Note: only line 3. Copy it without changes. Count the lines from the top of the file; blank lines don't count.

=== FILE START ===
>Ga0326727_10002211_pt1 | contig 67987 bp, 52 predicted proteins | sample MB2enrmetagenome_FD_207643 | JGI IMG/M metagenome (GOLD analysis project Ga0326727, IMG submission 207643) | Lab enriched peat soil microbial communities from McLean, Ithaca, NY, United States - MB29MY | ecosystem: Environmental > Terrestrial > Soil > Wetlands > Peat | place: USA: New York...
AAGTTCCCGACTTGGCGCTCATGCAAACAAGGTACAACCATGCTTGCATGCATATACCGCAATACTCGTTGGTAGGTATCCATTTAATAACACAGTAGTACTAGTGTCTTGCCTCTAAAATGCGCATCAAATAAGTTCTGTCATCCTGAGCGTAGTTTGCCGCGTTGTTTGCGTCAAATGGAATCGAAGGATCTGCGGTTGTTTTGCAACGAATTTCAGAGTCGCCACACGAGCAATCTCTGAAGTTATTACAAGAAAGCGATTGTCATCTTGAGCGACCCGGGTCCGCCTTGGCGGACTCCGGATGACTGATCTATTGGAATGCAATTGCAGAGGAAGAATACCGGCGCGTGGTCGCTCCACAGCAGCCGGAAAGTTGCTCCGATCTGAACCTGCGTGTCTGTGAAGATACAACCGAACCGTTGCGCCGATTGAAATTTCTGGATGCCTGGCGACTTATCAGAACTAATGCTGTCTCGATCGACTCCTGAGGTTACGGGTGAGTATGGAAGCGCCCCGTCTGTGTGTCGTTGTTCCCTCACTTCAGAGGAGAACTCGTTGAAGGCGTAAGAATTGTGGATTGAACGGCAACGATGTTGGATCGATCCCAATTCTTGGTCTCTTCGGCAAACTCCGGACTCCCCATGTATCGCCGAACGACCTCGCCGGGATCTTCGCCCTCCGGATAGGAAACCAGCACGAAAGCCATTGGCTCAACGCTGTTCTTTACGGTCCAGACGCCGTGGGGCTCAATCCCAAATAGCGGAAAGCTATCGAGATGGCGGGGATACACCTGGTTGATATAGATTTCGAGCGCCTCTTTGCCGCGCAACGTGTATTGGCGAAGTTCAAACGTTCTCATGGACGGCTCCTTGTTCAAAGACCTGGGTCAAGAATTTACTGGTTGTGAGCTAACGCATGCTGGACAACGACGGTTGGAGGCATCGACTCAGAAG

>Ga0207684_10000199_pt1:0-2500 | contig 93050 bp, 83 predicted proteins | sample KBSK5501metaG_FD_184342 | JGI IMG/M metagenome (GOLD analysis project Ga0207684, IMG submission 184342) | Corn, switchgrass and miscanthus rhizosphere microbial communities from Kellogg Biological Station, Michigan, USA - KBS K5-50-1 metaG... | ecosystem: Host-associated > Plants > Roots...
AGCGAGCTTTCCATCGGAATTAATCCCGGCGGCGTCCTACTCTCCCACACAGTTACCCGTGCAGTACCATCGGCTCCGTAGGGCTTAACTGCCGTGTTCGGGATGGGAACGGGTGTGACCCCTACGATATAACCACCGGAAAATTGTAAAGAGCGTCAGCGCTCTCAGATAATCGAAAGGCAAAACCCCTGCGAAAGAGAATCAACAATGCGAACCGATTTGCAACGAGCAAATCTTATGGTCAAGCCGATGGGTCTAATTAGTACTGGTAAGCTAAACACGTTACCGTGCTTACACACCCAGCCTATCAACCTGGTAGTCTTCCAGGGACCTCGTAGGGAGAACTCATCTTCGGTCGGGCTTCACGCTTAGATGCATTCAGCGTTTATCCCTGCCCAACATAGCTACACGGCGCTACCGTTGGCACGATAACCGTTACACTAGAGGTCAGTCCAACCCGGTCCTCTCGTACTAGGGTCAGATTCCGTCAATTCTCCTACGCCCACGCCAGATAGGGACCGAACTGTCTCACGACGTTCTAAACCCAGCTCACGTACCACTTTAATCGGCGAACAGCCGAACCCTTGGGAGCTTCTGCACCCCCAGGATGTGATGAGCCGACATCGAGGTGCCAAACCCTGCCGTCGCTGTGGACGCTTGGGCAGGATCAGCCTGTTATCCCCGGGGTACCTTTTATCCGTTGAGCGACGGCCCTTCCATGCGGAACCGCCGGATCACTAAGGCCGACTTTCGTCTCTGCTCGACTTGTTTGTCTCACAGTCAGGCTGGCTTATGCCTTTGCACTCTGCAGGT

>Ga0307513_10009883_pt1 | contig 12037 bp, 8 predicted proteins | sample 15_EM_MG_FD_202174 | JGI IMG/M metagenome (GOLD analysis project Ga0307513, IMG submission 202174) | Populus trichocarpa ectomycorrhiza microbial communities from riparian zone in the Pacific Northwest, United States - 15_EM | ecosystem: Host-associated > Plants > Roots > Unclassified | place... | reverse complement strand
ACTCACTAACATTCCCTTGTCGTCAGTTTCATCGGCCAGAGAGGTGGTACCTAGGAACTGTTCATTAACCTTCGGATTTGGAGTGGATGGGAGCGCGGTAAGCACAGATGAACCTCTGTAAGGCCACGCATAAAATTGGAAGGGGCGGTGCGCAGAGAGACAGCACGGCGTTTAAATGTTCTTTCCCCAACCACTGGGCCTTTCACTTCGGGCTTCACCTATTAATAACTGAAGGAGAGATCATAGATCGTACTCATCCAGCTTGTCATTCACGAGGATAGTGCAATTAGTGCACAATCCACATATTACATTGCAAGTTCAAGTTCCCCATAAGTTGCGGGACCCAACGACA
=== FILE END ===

>Ga0207684_10000199_pt1:0-2500 | contig 93050 bp, 83 predicted proteins | sample KBSK5501metaG_FD_184342 | JGI IMG/M metagenome (GOLD analysis project Ga0207684, IMG submission 184342) | Corn, switchgrass and miscanthus rhizosphere microbial communities from Kellogg Biological Station, Michigan, USA - KBS K5-50-1 metaG... | ecosystem: Host-associated > Plants > Roots...